What events should trigger the production of an off-cycle escrow analysis?

Other than the paying off of the mortgage loan, when a Short Year Escrow Statement is required, off-cycle escrow analyses are not required.

However, in the following situations, it is strongly advisable:

  • When a scheduled escrow disbursement has increased or decreased greater than a predetermined amount.  This could be based upon a fixed dollar amount or percentage, determined by each company,
  • When the Disbursement Date of an escrowed item is changed,
  • The addition or removal of an escrow line, or
  • The change in the maximum allowable escrow cushion.
Does Freddie Mac require employees of each approved Seller/Servicer to complete annual fraud training?

Yes. Chapter 3201.1 of Freddie Mac’s Single Family Seller/Servicer Guide (the “Guide”) addresses Fraud Prevention and Detection. It indicates, in relevant part, that Sellers/Servicers must train employees, and certain non-employees, who are in a position to notice and report fraud or suspected fraud at least annually to ensure that these employees are aware of emerging fraud scenarios. Such individuals must be trained in all applicable areas of the Seller’s/Servicer’s mortgage business with regard to:

(1) Common and emerging fraud schemes; and

(2) Red flags that may signal fraud and the need for further review.

Non-employees who may require fraud prevention and detection training include, but are not necessarily limited to, contract underwriters and processors, contract quality control firms, borrower outreach companies, loss mitigation providers and collection companies. Trainings may be conducted by the Seller/Servicer or by a qualified third party. Alternatively, the Guide permits Sellers/Servicers to meet the training requirements by obtaining annual written verifications from the individuals requiring training. Verifications must confirm that training has been received from a third party and meets the requirements of the Guide.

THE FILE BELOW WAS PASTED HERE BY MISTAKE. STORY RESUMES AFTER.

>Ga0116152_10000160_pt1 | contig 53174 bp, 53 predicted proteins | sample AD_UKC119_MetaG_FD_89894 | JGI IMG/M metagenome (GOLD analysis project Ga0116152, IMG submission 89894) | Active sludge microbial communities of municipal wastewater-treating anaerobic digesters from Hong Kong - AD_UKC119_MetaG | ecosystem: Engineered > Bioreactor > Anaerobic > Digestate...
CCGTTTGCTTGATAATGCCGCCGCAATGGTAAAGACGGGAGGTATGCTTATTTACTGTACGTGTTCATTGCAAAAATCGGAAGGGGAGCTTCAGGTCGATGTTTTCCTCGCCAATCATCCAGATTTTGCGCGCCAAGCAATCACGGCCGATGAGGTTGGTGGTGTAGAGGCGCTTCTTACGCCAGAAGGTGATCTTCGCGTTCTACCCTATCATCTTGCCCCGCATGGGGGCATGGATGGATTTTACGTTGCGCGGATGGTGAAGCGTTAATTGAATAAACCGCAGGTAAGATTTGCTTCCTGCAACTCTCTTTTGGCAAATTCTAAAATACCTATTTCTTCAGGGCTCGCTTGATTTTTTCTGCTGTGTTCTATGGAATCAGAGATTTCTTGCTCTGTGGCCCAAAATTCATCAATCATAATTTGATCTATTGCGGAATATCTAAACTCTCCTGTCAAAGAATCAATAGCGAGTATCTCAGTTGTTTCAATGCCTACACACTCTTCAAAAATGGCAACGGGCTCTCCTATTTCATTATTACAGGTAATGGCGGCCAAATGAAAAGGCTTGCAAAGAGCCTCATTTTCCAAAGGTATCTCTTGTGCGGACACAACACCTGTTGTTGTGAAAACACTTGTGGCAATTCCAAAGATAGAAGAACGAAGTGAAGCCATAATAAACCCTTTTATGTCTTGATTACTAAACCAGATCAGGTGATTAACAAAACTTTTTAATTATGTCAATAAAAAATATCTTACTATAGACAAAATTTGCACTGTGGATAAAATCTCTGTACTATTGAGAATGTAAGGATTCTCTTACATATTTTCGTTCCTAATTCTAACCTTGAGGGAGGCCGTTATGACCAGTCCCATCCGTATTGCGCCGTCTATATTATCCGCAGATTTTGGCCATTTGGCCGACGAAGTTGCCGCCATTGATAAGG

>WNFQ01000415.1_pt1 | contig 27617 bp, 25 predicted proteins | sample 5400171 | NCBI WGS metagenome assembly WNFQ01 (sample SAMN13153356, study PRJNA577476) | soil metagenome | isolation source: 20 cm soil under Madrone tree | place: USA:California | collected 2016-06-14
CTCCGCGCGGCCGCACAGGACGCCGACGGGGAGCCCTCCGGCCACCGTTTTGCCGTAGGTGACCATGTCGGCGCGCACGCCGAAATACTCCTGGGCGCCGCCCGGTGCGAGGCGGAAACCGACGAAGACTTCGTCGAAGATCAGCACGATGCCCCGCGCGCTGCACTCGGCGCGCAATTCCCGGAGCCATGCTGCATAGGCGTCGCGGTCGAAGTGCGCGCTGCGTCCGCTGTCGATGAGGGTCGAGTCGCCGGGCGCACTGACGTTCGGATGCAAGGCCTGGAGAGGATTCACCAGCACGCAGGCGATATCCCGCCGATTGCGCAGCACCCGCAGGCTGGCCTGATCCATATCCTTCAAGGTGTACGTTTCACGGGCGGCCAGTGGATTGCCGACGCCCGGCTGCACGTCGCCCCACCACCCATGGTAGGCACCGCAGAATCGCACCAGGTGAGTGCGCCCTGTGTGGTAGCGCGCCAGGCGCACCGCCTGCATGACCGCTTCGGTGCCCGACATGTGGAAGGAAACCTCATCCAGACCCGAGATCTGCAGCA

Can a mortgage loan originator be held individually liable for a violation of the Loan Originator Compensation Rule?


15 U.S. Code § 1639(d)(2) indicates that the maximum penalty for a loan originator’s violation of the Loan Originator Compensation Rule is the greater of the actual damages sustained or three times the total compensation earned on the subject transactions; plus associated costs, such as reasonable attorney’s fees. Noteworthy, personal liability may attach to the mortgage loan originator even if there are no actual damages sustained by a consumer.